Observation Versus Cast Treatment of Toddler’s Fracture: A Prospective Pilot Study


“Toddler’s fractures” are common in the pediatric population. Traditional treatment recommends casting these fractures, although with their inherent stability, may be unnecessary. This study evaluated if toddler’s fractures can be treated with observation alone as opposed to casts. A prospective pilot study was performed with randomization and observational arms. Children were placed in short casts or observed without immobilization. A 21-day log was given to families to record walking. Follow up with radiographs occurred at 3 and 12 weeks. Twenty-one patients enrolled, three randomized and 18 chose their treatment. Thirteen patients were casted, and eight went without immobilization. Ambulation time was similar between groups (p = 0.260). Three without immobilization returned early but none converted to cast. All fractures healed uneventfully. There were no cast complications. Toddler’s fractures treated with or without cast immobilization appears to be safe and effective but should be a shared decision between physician and parents. (Journal of Surgical Orthopaedic Advances 32(3):207–211, 2023)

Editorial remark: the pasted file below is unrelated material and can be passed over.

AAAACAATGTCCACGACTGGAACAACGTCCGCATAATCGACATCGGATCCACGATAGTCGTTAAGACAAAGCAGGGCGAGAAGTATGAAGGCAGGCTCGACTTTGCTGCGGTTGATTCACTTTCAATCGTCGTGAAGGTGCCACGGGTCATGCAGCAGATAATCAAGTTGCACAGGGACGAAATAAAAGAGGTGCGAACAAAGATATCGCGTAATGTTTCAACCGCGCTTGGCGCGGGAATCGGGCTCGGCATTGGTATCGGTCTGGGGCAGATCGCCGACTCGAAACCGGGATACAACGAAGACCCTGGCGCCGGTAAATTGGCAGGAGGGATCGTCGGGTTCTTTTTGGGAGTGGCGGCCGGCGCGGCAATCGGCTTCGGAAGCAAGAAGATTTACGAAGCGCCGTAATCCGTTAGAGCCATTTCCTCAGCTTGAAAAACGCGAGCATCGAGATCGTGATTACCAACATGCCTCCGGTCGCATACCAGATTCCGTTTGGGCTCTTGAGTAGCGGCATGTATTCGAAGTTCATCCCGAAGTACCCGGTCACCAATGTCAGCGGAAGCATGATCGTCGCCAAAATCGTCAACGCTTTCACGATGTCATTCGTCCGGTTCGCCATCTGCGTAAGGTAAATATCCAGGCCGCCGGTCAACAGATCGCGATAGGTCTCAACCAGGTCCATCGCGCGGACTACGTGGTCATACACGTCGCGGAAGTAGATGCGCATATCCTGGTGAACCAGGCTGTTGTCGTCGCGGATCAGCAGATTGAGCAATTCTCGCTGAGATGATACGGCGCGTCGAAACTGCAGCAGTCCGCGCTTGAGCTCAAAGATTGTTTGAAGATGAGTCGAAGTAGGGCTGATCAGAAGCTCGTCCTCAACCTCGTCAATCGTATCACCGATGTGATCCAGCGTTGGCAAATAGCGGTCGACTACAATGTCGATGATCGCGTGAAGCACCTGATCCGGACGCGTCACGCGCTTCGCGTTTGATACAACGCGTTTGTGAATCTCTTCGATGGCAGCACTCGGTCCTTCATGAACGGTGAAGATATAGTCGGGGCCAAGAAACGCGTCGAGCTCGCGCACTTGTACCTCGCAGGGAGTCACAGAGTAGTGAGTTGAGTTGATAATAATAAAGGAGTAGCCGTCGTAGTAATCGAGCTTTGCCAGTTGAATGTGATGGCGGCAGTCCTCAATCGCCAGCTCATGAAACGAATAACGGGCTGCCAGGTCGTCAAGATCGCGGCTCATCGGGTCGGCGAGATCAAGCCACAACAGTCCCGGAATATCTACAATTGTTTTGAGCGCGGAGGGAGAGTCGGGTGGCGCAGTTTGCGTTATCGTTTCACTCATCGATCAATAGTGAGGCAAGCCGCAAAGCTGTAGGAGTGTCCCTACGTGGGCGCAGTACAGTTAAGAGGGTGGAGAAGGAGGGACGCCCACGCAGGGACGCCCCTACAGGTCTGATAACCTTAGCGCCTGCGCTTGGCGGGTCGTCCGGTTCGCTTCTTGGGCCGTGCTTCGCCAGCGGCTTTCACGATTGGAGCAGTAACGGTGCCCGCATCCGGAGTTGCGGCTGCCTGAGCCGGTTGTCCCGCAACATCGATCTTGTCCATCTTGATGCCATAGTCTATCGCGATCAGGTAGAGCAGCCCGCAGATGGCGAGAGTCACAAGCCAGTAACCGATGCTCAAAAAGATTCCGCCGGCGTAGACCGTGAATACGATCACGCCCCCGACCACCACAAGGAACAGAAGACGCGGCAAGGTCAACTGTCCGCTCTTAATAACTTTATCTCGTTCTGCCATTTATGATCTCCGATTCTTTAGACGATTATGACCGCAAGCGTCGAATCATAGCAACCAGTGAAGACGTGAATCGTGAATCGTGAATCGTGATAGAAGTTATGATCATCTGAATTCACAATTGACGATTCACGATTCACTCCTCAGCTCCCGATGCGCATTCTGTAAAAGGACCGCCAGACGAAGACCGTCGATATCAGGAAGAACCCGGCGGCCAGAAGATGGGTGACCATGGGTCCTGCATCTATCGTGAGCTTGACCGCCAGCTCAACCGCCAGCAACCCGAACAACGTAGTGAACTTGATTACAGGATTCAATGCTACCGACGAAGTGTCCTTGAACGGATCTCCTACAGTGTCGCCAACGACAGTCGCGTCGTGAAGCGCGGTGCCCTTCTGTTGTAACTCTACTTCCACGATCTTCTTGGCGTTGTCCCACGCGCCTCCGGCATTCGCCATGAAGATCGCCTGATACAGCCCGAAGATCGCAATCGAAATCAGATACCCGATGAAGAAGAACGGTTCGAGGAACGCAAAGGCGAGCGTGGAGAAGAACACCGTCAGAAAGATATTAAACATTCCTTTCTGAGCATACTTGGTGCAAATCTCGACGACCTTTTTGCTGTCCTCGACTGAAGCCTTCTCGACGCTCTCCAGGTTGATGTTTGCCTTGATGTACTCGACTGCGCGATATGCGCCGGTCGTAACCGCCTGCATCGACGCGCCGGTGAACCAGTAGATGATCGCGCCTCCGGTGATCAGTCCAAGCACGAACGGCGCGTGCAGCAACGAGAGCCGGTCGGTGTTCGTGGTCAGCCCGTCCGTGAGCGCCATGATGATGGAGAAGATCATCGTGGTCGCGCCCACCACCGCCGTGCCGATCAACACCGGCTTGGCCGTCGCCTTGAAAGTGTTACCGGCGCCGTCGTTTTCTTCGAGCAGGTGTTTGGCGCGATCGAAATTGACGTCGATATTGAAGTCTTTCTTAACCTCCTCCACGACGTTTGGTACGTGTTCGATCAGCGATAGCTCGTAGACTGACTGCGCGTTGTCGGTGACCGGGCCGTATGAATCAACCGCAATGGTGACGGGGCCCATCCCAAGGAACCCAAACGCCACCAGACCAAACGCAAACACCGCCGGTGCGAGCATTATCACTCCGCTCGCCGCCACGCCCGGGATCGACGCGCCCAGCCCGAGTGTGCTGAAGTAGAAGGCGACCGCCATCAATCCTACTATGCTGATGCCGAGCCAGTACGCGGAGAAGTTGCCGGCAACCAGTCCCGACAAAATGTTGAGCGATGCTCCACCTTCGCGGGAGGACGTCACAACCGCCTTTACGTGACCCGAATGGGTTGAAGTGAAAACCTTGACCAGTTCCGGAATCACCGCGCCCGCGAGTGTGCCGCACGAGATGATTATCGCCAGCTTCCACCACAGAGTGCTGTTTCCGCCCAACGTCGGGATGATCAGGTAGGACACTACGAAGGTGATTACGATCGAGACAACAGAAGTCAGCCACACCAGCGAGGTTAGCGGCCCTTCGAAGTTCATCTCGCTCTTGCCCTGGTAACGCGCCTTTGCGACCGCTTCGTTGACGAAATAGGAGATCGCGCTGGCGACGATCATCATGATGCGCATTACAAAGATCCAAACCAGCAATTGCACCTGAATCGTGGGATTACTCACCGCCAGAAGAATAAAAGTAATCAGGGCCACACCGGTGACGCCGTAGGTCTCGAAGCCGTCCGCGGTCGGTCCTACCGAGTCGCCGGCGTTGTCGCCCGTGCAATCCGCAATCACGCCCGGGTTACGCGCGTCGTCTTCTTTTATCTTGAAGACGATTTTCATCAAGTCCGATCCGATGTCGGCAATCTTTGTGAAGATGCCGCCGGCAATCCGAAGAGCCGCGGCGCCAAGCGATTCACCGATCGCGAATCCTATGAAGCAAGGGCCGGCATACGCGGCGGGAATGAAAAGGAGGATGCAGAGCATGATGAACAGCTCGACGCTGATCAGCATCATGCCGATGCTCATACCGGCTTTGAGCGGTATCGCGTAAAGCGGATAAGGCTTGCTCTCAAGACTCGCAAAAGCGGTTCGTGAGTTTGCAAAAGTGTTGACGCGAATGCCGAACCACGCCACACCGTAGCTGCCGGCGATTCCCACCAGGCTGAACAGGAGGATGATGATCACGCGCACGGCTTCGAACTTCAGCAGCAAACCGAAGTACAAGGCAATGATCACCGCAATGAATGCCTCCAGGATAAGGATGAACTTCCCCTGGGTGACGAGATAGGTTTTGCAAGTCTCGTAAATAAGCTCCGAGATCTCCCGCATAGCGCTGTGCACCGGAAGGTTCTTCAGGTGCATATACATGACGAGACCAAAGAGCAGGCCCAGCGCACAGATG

Key words: toddler’s fracture, immobilization, time to ambulation

SKU: JSOA-2023-32-3-12 Categories: , Tags: , ,

Lauren Hyer, MD; Christopher Bray, MD; Edward Bray, MD; Stephanie Tanner, MS; Rebecca Snider, BS; and Michael Beckish, MD